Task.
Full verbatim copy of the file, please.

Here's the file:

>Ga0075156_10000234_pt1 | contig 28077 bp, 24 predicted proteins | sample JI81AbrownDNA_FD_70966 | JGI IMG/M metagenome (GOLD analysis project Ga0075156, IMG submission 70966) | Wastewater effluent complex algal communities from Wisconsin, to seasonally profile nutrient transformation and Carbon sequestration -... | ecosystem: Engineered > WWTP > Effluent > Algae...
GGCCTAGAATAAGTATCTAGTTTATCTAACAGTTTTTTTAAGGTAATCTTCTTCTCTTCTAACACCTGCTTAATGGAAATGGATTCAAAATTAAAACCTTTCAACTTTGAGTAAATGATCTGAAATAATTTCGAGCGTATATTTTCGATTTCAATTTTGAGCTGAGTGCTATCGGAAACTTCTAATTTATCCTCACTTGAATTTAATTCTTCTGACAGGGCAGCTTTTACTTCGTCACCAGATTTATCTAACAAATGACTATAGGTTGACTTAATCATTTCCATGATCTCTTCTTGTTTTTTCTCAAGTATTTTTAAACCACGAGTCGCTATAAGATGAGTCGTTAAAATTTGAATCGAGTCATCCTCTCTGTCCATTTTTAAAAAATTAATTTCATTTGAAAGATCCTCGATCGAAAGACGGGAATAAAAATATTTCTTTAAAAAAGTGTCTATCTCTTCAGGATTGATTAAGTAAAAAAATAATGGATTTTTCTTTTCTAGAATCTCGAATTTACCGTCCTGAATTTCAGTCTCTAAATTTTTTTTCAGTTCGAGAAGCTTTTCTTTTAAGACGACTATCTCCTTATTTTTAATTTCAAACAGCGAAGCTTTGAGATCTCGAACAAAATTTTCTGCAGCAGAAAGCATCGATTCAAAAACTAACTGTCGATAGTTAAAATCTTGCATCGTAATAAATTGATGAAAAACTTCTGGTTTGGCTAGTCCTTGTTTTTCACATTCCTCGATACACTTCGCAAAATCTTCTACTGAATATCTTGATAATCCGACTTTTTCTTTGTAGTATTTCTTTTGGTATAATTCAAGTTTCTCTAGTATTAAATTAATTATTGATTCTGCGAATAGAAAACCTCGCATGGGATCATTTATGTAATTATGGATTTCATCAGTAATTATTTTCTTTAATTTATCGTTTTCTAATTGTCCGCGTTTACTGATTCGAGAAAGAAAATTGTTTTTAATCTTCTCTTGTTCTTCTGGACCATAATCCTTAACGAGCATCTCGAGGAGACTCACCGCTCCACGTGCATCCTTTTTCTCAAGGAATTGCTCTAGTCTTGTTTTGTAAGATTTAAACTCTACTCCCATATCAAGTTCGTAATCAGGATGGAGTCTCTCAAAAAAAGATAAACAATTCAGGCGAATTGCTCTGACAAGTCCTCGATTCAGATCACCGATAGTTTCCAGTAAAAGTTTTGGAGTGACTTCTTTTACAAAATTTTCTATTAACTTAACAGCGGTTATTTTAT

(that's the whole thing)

>Ga0075156_10000234_pt1 | contig 28077 bp, 24 predicted proteins | sample JI81AbrownDNA_FD_70966 | JGI IMG/M metagenome (GOLD analysis project Ga0075156, IMG submission 70966) | Wastewater effluent complex algal communities from Wisconsin, to seasonally profile nutrient transformation and Carbon sequestration -... | ecosystem: Engineered > WWTP > Effluent > Algae...
GGCCTAGAATAAGTATCTAGTTTATCTAACAGTTTTTTTAAGGTAATCTTCTTCTCTTCTAACACCTGCTTAATGGAAATGGATTCAAAATTAAAACCTTTCAACTTTGAGTAAATGATCTGAAATAATTTCGAGCGTATATTTTCGATTTCAATTTTGAGCTGAGTGCTATCGGAAACTTCTAATTTATCCTCACTTGAATTTAATTCTTCTGACAGGGCAGCTTTTACTTCGTCACCAGATTTATCTAACAAATGACTATAGGTTGACTTAATCATTTCCATGATCTCTTCTTGTTTTTTCTCAAGTATTTTTAAACCACGAGTCGCTATAAGATGAGTCGTTAAAATTTGAATCGAGTCATCCTCTCTGTCCATTTTTAAAAAATTAATTTCATTTGAAAGATCCTCGATCGAAAGACGGGAATAAAAATATTTCTTTAAAAAAGTGTCTATCTCTTCAGGATTGATTAAGTAAAAAAATAATGGATTTTTCTTTTCTAGAATCTCGAATTTACCGTCCTGAATTTCAGTCTCTAAATTTTTTTTCAGTTCGAGAAGCTTTTCTTTTAAGACGACTATCTCCTTATTTTTAATTTCAAACAGCGAAGCTTTGAGATCTCGAACAAAATTTTCTGCAGCAGAAAGCATCGATTCAAAAACTAACTGTCGATAGTTAAAATCTTGCATCGTAATAAATTGATGAAAAACTTCTGGTTTGGCTAGTCCTTGTTTTTCACATTCCTCGATACACTTCGCAAAATCTTCTACTGAATATCTTGATAATCCGACTTTTTCTTTGTAGTATTTCTTTTGGTATAATTCAAGTTTCTCTAGTATTAAATTAATTATTGATTCTGCGAATAGAAAACCTCGCATGGGATCATTTATGTAATTATGGATTTCATCAGTAATTATTTTCTTTAATTTATCGTTTTCTAATTGTCCGCGTTTACTGATTCGAGAAAGAAAATTGTTTTTAATCTTCTCTTGTTCTTCTGGACCATAATCCTTAACGAGCATCTCGAGGAGACTCACCGCTCCACGTGCATCCTTTTTCTCAAGGAATTGCTCTAGTCTTGTTTTGTAAGATTTAAACTCTACTCCCATATCAAGTTCGTAATCAGGATGGAGTCTCTCAAAAAAAGATAAACAATTCAGGCGAATTGCTCTGACAAGTCCTCGATTCAGATCACCGATAGTTTCCAGTAAAAGTTTTGGAGTGACTTCTTTTACAAAATTTTCTATTAACTTAACAGCGGTTATTTTAT